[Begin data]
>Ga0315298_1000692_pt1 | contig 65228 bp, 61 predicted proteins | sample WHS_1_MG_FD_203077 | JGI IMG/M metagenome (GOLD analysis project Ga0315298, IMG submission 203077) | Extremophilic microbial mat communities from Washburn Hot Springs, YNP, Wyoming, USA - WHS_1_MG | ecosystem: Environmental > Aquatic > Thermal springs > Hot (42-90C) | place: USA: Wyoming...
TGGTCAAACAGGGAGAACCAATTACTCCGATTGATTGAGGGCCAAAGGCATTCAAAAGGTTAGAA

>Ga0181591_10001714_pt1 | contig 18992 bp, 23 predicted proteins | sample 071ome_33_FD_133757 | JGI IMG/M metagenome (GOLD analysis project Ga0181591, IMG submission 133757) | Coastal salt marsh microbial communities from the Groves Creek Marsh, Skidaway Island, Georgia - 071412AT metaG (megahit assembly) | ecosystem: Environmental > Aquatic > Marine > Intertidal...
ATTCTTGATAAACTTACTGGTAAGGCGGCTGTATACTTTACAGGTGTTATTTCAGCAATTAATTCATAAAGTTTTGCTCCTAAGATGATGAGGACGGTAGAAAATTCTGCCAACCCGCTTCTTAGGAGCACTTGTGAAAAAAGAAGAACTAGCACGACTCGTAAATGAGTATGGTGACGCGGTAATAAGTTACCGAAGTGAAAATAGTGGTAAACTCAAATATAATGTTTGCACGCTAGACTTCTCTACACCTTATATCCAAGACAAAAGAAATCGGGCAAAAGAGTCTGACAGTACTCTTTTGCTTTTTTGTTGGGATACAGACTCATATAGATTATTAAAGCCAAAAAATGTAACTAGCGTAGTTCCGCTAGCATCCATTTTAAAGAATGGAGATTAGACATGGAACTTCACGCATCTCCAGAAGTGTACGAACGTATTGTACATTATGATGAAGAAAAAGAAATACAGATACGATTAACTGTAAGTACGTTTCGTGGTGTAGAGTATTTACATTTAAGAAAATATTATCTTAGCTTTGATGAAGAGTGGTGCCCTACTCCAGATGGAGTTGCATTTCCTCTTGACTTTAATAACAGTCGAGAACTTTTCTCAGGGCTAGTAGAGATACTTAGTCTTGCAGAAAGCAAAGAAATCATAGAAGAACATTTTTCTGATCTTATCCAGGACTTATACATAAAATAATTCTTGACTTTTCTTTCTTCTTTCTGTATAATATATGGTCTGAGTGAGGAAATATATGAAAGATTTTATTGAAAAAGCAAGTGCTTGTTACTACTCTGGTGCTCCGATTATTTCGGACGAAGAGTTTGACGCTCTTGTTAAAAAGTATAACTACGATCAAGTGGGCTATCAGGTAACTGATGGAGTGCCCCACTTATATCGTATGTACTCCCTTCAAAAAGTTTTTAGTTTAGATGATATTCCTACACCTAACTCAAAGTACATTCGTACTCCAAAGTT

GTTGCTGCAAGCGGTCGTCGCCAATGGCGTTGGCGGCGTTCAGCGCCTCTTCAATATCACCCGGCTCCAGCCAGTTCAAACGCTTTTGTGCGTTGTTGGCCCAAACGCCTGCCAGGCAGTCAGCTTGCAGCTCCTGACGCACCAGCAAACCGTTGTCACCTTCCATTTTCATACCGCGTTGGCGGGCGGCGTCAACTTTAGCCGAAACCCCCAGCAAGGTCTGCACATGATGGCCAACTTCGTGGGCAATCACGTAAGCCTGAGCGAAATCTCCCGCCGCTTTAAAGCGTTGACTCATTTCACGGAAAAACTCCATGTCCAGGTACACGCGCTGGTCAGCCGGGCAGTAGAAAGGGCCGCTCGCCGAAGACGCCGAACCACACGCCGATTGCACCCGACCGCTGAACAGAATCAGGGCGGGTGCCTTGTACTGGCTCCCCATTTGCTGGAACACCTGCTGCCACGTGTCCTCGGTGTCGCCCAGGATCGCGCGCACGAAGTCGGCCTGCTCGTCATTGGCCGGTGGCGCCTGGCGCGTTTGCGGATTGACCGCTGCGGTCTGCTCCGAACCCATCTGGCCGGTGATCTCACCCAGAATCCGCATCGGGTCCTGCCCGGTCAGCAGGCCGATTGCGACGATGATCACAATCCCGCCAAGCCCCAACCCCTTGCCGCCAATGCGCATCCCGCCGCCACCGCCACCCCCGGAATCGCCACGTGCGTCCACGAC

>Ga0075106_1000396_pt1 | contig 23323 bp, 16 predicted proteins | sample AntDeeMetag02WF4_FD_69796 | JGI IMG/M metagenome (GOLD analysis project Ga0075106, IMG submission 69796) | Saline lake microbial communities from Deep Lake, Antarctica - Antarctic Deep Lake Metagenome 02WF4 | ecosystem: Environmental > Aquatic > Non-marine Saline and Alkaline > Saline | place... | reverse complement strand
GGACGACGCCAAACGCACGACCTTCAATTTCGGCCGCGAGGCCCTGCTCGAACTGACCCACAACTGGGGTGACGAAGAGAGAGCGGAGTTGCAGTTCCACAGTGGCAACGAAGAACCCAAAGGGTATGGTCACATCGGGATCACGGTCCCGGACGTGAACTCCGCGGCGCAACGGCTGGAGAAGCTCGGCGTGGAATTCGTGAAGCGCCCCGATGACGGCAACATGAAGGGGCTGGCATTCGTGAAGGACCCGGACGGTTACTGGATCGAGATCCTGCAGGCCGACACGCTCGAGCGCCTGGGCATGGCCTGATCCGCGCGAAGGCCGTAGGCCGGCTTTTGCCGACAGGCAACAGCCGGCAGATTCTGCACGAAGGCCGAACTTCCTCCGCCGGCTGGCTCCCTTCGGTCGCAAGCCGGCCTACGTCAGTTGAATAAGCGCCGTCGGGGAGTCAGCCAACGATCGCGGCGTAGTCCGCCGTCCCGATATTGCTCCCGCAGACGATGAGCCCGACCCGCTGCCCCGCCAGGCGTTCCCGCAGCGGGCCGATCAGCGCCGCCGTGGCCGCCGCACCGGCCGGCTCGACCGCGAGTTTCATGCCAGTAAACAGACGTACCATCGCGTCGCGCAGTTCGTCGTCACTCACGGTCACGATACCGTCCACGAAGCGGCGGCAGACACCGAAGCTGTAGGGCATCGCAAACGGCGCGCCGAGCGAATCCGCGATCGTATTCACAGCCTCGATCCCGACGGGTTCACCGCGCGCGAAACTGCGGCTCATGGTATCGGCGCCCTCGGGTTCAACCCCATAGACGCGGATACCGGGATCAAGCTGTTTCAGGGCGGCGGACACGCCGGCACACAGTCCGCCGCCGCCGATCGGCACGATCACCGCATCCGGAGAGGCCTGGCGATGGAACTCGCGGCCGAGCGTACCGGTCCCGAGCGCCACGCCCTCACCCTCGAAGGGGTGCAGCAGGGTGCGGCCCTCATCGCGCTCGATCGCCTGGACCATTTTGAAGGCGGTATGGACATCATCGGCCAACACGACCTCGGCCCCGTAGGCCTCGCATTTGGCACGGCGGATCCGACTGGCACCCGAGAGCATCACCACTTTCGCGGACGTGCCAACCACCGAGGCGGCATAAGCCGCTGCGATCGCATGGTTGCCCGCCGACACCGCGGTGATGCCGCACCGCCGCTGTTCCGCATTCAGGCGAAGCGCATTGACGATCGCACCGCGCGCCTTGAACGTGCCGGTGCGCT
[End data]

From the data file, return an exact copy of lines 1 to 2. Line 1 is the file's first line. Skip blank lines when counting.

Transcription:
>Ga0315298_1000692_pt1 | contig 65228 bp, 61 predicted proteins | sample WHS_1_MG_FD_203077 | JGI IMG/M metagenome (GOLD analysis project Ga0315298, IMG submission 203077) | Extremophilic microbial mat communities from Washburn Hot Springs, YNP, Wyoming, USA - WHS_1_MG | ecosystem: Environmental > Aquatic > Thermal springs > Hot (42-90C) | place: USA: Wyoming...
TGGTCAAACAGGGAGAACCAATTACTCCGATTGATTGAGGGCCAAAGGCATTCAAAAGGTTAGAA